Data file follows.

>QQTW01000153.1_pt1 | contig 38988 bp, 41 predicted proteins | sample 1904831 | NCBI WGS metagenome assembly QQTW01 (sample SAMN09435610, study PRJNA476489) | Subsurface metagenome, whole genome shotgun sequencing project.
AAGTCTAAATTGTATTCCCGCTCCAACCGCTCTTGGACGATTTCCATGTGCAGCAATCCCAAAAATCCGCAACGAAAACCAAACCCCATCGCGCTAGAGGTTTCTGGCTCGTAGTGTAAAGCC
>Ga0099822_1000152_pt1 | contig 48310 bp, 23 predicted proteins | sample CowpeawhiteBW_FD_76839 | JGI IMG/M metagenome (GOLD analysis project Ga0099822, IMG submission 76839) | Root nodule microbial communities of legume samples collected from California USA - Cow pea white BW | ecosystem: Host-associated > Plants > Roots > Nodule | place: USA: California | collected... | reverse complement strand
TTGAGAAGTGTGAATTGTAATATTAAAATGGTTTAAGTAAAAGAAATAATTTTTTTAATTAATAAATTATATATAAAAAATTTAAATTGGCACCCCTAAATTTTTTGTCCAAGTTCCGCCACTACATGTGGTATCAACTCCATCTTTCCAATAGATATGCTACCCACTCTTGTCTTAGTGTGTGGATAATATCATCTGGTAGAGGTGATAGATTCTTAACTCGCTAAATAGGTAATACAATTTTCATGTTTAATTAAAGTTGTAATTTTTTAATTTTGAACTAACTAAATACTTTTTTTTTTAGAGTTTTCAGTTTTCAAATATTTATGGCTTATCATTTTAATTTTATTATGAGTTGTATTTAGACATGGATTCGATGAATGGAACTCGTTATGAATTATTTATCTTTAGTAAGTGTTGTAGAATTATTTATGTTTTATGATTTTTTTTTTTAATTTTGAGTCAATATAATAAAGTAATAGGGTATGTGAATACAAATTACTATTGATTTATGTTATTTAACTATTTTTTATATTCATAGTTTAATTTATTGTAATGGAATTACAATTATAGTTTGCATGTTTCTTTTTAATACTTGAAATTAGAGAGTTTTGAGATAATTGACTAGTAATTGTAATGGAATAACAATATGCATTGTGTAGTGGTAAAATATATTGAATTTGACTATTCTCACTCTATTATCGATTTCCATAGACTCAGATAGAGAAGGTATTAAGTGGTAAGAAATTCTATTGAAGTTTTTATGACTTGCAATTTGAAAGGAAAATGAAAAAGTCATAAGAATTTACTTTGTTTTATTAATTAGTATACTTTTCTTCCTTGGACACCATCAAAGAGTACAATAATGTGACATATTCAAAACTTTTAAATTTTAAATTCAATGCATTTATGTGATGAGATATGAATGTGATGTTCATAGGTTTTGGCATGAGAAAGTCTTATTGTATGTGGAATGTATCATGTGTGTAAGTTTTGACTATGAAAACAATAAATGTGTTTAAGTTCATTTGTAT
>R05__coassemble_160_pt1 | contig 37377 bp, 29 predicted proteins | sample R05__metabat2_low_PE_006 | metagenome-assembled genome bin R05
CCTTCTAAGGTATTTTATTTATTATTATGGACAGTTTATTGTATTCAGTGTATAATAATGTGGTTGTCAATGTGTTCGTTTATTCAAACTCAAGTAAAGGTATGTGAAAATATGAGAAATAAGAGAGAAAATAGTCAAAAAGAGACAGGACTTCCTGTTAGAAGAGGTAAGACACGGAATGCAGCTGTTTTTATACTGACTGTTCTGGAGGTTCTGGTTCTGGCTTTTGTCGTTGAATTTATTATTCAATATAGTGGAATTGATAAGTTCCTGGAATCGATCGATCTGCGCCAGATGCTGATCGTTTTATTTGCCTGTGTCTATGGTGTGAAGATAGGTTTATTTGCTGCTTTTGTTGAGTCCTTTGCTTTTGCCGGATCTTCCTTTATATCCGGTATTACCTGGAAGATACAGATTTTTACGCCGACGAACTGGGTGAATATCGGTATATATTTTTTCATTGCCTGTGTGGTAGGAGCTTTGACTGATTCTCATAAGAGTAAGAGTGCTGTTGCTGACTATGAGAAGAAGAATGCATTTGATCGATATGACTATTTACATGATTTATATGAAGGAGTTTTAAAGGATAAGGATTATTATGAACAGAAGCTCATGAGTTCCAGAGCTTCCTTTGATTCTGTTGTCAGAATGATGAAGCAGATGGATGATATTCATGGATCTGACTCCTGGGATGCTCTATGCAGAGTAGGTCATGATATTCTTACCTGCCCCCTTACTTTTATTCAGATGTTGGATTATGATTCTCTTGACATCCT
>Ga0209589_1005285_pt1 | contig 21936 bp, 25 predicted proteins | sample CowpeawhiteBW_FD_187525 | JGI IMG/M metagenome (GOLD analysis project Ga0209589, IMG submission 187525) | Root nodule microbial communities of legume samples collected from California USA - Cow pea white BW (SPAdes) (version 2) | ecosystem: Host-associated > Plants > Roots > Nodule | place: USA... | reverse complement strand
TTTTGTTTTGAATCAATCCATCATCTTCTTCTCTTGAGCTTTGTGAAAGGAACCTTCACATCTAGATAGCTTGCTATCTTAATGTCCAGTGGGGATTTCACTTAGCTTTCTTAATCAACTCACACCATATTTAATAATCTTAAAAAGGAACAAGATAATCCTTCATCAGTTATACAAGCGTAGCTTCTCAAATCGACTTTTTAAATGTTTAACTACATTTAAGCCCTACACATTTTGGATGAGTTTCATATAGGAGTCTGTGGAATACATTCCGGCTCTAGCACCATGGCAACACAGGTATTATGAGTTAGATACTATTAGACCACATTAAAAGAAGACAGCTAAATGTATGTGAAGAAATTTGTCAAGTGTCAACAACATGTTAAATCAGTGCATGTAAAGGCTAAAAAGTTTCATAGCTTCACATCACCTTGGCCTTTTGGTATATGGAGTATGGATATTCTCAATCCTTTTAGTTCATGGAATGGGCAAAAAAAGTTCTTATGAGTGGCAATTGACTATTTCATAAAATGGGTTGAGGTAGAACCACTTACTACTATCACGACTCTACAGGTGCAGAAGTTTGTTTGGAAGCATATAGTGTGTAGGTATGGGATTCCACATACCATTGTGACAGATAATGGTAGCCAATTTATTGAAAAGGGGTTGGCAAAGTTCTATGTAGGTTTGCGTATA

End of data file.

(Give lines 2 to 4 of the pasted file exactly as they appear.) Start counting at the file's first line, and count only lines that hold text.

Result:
AAGTCTAAATTGTATTCCCGCTCCAACCGCTCTTGGACGATTTCCATGTGCAGCAATCCCAAAAATCCGCAACGAAAACCAAACCCCATCGCGCTAGAGGTTTCTGGCTCGTAGTGTAAAGCC
>Ga0099822_1000152_pt1 | contig 48310 bp, 23 predicted proteins | sample CowpeawhiteBW_FD_76839 | JGI IMG/M metagenome (GOLD analysis project Ga0099822, IMG submission 76839) | Root nodule microbial communities of legume samples collected from California USA - Cow pea white BW | ecosystem: Host-associated > Plants > Roots > Nodule | place: USA: California | collected... | reverse complement strand
TTGAGAAGTGTGAATTGTAATATTAAAATGGTTTAAGTAAAAGAAATAATTTTTTTAATTAATAAATTATATATAAAAAATTTAAATTGGCACCCCTAAATTTTTTGTCCAAGTTCCGCCACTACATGTGGTATCAACTCCATCTTTCCAATAGATATGCTACCCACTCTTGTCTTAGTGTGTGGATAATATCATCTGGTAGAGGTGATAGATTCTTAACTCGCTAAATAGGTAATACAATTTTCATGTTTAATTAAAGTTGTAATTTTTTAATTTTGAACTAACTAAATACTTTTTTTTTTAGAGTTTTCAGTTTTCAAATATTTATGGCTTATCATTTTAATTTTATTATGAGTTGTATTTAGACATGGATTCGATGAATGGAACTCGTTATGAATTATTTATCTTTAGTAAGTGTTGTAGAATTATTTATGTTTTATGATTTTTTTTTTTAATTTTGAGTCAATATAATAAAGTAATAGGGTATGTGAATACAAATTACTATTGATTTATGTTATTTAACTATTTTTTATATTCATAGTTTAATTTATTGTAATGGAATTACAATTATAGTTTGCATGTTTCTTTTTAATACTTGAAATTAGAGAGTTTTGAGATAATTGACTAGTAATTGTAATGGAATAACAATATGCATTGTGTAGTGGTAAAATATATTGAATTTGACTATTCTCACTCTATTATCGATTTCCATAGACTCAGATAGAGAAGGTATTAAGTGGTAAGAAATTCTATTGAAGTTTTTATGACTTGCAATTTGAAAGGAAAATGAAAAAGTCATAAGAATTTACTTTGTTTTATTAATTAGTATACTTTTCTTCCTTGGACACCATCAAAGAGTACAATAATGTGACATATTCAAAACTTTTAAATTTTAAATTCAATGCATTTATGTGATGAGATATGAATGTGATGTTCATAGGTTTTGGCATGAGAAAGTCTTATTGTATGTGGAATGTATCATGTGTGTAAGTTTTGACTATGAAAACAATAAATGTGTTTAAGTTCATTTGTAT